NEW YORK — Novak Djokovic limited big-serving Ben Shelton to five aces and broke him five times in their US Open semifinal Friday. Djokovic pushed back when the 20-year-old unseeded American produced a late stand that got the home crowd into the match.
And after overcoming what he called “a little black hole” caused by tension to right himself, finish off a 6-3, 6-2, 7-6 (4) victory and reach his record-tying 10th final at Flushing Meadows and 36th at all major tournaments, Djokovic added a touch of insult to injury by mimicking the kid’s “Hang up the phone!” celebration gesture.
Djokovic then pointed to his temple and pounded his fist on his chest, before a stone-faced Shelton met him at the net for the most perfunctory of handshakes. A year after Djokovic could not travel to the United States for the Open because he is not vaccinated against COVID-19, the 36-year-old from Serbia is one victory away from a fourth title in New York and 24th Grand Slam championship overall.
“Well, fact is that, at 36, every Grand Slam final … could be the last one. So I think that I probably value these occasions and opportunities to win another Slam more than I have maybe 10 years ago,” said Djokovic, who would be the oldest man to win the US Open in the professional era, which began in 1968. “I don’t know how many I have ahead of me now.”
For the third time in his career, Djokovic has made it to the finals of all four majors this season, with victories at the Australian Open in January and French Open in June. His 10th US Open final appearance ties Bill Tilden for the most by a man in tournament history.
On Sunday, Djokovic will face 2021 US Open champion Daniil Medvedev, who advanced by eliminating defending champ Carlos Alcaraz 7-6 (3), 6-1, 3-6, 6-3 in the second semifinal Friday night. The No. 3-seeded Medvedev, a 27-year-old from Russia, denied Djokovic a calendar-year Grand Slam by beating him in the final at Flushing Meadows two years ago.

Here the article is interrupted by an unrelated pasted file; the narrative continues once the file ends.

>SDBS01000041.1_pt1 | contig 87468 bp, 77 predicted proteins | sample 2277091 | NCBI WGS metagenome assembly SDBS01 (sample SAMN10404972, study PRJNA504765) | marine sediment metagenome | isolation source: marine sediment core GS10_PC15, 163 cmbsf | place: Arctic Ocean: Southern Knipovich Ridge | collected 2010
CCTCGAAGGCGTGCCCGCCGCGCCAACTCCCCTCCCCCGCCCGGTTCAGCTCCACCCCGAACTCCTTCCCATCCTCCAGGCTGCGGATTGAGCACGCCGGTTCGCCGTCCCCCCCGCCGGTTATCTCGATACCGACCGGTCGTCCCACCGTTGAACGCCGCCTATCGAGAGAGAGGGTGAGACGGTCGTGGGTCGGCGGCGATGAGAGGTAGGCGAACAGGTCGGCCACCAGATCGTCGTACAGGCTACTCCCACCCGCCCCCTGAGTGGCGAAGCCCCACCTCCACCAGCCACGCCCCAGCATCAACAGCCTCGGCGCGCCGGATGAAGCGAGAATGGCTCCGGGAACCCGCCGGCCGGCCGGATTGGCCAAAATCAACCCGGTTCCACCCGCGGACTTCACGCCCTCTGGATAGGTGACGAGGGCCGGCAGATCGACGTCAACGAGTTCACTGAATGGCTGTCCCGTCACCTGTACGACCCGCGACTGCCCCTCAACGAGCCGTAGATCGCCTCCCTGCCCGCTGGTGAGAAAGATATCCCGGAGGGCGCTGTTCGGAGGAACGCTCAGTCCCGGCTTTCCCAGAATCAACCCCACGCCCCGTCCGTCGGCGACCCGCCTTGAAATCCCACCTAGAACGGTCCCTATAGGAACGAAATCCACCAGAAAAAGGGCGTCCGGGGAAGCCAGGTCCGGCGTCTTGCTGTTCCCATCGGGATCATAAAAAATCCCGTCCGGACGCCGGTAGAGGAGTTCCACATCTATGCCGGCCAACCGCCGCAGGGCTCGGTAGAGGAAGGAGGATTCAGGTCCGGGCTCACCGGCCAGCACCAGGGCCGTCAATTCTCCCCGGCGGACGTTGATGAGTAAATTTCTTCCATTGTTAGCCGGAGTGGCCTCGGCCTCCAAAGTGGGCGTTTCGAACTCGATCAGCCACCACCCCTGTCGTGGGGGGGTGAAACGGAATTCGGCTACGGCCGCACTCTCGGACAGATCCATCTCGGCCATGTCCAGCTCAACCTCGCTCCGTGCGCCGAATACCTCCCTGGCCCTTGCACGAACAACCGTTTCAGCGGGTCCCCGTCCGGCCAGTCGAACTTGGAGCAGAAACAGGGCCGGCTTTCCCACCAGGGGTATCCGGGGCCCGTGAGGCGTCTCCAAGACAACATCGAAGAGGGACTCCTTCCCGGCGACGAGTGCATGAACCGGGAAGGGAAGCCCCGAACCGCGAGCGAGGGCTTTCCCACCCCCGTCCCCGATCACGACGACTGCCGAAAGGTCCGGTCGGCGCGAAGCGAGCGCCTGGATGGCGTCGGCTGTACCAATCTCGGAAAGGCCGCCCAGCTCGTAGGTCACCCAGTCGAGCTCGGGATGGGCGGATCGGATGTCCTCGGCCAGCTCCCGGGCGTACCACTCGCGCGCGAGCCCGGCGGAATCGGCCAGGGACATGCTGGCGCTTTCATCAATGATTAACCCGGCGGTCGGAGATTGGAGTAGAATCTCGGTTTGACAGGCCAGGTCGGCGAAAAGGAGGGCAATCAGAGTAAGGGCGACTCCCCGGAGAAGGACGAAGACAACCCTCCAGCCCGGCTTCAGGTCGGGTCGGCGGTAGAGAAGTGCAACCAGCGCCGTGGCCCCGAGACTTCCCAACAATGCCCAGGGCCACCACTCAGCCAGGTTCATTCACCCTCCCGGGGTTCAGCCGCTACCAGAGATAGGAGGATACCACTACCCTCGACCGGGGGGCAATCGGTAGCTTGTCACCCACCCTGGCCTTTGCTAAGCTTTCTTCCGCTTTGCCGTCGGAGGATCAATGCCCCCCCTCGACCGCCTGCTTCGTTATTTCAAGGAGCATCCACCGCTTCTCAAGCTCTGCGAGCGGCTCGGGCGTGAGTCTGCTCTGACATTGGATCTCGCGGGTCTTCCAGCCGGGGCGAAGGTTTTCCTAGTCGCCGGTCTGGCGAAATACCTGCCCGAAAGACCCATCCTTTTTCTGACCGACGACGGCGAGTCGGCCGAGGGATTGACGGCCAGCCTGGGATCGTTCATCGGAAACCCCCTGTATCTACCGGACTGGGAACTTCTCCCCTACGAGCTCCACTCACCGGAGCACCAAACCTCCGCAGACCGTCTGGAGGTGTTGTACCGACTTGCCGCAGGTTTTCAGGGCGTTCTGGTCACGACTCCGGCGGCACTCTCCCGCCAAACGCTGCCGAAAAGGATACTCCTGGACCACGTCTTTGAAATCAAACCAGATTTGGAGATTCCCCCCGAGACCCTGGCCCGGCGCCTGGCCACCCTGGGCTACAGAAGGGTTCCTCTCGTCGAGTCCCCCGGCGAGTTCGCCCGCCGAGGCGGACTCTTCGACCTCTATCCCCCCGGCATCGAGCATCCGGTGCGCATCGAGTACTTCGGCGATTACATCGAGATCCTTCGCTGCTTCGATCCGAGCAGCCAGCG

“The challenge is that you play a guy that won 23 Grand Slams, and I have only one,” Medvedev said, looking ahead to taking on Djokovic. “When I beat him here, I managed to play better than myself, so I need to do it again. There is no other way.”
If Djokovic does end up leaving with the hardware this time, he would break a tie with Serena Williams for the most major singles championships in the Open era and match Margaret Court’s all-time singles record.
“It’s another shot for history,” said Djokovic, who was seeded No. 2 at the US Open but will replace Alcaraz at No. 1 next week no matter what happens Sunday.
Djokovic vs. Shelton certainly seemed like a mismatch beforehand: Djokovic was participating in his record 47th Slam semifinal and his 100th US Open match; the 47th-ranked Shelton was in his first major semi and only his seventh career match at the Open.
Shelton won an NCAA singles title for the University of Florida last year and captured attention over the past two weeks with the powerful swings of his racket that generated a tournament-high 76 aces entering Friday, his shouts of “Yeah!” or biceps flexes after winning points and a victory-capping pantomime pretending his hand is an old-style telephone handset that he slams down.